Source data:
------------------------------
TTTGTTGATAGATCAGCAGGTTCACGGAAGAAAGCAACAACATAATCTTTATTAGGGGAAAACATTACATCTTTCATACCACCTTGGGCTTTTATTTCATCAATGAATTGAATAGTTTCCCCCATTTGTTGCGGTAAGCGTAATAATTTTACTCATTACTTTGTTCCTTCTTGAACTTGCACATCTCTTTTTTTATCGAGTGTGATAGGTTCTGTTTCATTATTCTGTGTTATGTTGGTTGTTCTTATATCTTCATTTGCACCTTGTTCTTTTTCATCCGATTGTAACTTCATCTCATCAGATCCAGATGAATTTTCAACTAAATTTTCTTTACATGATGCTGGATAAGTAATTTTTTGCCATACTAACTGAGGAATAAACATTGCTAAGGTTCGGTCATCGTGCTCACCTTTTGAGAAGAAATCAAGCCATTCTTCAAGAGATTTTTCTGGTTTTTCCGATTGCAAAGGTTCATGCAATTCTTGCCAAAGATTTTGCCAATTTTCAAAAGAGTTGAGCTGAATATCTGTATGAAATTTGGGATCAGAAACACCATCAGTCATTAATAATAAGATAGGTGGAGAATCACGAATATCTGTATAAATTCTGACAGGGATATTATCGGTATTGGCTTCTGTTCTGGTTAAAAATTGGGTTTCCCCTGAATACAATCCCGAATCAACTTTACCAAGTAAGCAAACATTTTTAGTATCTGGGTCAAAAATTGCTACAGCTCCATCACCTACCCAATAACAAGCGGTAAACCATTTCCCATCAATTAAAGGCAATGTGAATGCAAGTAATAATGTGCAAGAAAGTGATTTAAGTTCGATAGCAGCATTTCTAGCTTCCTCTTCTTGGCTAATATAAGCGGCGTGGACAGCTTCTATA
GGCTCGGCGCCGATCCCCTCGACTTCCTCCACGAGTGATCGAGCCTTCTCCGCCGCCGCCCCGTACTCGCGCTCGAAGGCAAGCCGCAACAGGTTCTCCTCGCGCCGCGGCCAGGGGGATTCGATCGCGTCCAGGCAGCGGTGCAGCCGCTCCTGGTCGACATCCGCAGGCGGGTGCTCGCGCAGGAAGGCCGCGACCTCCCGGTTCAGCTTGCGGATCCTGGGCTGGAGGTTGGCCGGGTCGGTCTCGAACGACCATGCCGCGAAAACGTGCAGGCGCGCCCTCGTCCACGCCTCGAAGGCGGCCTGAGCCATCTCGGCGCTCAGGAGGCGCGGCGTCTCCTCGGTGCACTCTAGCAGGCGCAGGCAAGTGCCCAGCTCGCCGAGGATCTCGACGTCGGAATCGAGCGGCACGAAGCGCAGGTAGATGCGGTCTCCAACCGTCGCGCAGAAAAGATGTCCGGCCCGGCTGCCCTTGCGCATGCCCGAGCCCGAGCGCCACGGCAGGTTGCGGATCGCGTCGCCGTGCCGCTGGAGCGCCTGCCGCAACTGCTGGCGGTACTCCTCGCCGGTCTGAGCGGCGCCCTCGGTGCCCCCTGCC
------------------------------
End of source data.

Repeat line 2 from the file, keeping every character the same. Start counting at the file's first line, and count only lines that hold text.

GGCTCGGCGCCGATCCCCTCGACTTCCTCCACGAGTGATCGAGCCTTCTCCGCCGCCGCCCCGTACTCGCGCTCGAAGGCAAGCCGCAACAGGTTCTCCTCGCGCCGCGGCCAGGGGGATTCGATCGCGTCCAGGCAGCGGTGCAGCCGCTCCTGGTCGACATCCGCAGGCGGGTGCTCGCGCAGGAAGGCCGCGACCTCCCGGTTCAGCTTGCGGATCCTGGGCTGGAGGTTGGCCGGGTCGGTCTCGAACGACCATGCCGCGAAAACGTGCAGGCGCGCCCTCGTCCACGCCTCGAAGGCGGCCTGAGCCATCTCGGCGCTCAGGAGGCGCGGCGTCTCCTCGGTGCACTCTAGCAGGCGCAGGCAAGTGCCCAGCTCGCCGAGGATCTCGACGTCGGAATCGAGCGGCACGAAGCGCAGGTAGATGCGGTCTCCAACCGTCGCGCAGAAAAGATGTCCGGCCCGGCTGCCCTTGCGCATGCCCGAGCCCGAGCGCCACGGCAGGTTGCGGATCGCGTCGCCGTGCCGCTGGAGCGCCTGCCGCAACTGCTGGCGGTACTCCTCGCCGGTCTGAGCGGCGCCCTCGGTGCCCCCTGCC